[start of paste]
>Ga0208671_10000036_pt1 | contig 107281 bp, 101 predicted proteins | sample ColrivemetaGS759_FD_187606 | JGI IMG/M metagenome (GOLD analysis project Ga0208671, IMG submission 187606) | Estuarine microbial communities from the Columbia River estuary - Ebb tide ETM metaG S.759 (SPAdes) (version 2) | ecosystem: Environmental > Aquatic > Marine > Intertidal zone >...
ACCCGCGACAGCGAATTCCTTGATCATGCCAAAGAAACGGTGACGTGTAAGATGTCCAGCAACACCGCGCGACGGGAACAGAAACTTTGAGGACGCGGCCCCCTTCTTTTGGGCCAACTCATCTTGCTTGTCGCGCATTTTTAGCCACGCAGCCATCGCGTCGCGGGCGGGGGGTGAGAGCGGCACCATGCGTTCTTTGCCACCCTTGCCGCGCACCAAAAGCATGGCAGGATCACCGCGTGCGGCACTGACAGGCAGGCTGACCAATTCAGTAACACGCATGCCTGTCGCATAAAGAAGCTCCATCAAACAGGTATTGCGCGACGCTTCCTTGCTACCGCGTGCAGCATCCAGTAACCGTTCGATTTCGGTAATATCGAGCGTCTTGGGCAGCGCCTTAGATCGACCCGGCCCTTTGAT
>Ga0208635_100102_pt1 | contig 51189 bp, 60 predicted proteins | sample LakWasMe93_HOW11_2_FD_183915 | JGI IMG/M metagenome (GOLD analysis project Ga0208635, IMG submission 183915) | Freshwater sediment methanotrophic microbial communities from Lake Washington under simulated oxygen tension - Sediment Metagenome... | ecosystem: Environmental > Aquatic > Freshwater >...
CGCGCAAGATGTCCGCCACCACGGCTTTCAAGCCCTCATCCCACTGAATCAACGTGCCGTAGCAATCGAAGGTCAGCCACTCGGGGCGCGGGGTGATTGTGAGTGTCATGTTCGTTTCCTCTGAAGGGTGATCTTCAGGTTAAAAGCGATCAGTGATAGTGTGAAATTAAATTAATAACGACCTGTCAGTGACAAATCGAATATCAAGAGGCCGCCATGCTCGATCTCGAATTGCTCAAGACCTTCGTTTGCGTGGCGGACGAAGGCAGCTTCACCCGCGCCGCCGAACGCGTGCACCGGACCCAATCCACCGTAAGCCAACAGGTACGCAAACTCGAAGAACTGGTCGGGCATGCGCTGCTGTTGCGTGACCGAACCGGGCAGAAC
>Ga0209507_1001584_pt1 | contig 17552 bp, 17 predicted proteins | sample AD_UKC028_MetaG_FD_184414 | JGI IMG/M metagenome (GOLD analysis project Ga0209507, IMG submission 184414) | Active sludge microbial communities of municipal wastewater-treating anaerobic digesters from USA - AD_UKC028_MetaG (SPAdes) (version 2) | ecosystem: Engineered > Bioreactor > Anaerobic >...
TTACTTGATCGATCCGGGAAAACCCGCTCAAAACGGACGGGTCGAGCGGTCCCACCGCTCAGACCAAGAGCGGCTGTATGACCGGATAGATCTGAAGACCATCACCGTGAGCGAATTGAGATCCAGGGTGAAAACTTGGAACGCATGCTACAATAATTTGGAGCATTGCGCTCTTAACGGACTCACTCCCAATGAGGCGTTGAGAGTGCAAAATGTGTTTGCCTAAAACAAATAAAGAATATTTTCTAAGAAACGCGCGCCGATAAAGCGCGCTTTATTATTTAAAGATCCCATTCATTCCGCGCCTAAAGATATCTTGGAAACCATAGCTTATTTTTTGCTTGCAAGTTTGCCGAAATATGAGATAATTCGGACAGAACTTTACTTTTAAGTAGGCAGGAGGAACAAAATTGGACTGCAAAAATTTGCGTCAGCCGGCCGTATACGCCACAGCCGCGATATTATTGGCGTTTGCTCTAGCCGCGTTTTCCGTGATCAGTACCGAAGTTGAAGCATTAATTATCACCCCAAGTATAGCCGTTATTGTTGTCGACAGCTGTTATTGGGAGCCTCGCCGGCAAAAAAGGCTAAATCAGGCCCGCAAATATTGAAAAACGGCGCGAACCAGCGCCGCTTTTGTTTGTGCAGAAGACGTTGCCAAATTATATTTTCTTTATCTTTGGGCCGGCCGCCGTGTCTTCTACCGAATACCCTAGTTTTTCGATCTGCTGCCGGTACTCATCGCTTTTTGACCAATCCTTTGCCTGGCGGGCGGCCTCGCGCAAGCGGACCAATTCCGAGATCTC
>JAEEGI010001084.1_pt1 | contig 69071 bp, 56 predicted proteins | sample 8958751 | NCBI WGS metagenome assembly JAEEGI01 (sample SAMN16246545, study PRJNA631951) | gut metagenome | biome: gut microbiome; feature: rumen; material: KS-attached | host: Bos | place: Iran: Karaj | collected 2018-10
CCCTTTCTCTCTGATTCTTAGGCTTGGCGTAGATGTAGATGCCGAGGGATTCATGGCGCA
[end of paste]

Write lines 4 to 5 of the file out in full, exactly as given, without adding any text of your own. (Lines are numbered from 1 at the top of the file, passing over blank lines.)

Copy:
CGCGCAAGATGTCCGCCACCACGGCTTTCAAGCCCTCATCCCACTGAATCAACGTGCCGTAGCAATCGAAGGTCAGCCACTCGGGGCGCGGGGTGATTGTGAGTGTCATGTTCGTTTCCTCTGAAGGGTGATCTTCAGGTTAAAAGCGATCAGTGATAGTGTGAAATTAAATTAATAACGACCTGTCAGTGACAAATCGAATATCAAGAGGCCGCCATGCTCGATCTCGAATTGCTCAAGACCTTCGTTTGCGTGGCGGACGAAGGCAGCTTCACCCGCGCCGCCGAACGCGTGCACCGGACCCAATCCACCGTAAGCCAACAGGTACGCAAACTCGAAGAACTGGTCGGGCATGCGCTGCTGTTGCGTGACCGAACCGGGCAGAAC
>Ga0209507_1001584_pt1 | contig 17552 bp, 17 predicted proteins | sample AD_UKC028_MetaG_FD_184414 | JGI IMG/M metagenome (GOLD analysis project Ga0209507, IMG submission 184414) | Active sludge microbial communities of municipal wastewater-treating anaerobic digesters from USA - AD_UKC028_MetaG (SPAdes) (version 2) | ecosystem: Engineered > Bioreactor > Anaerobic >...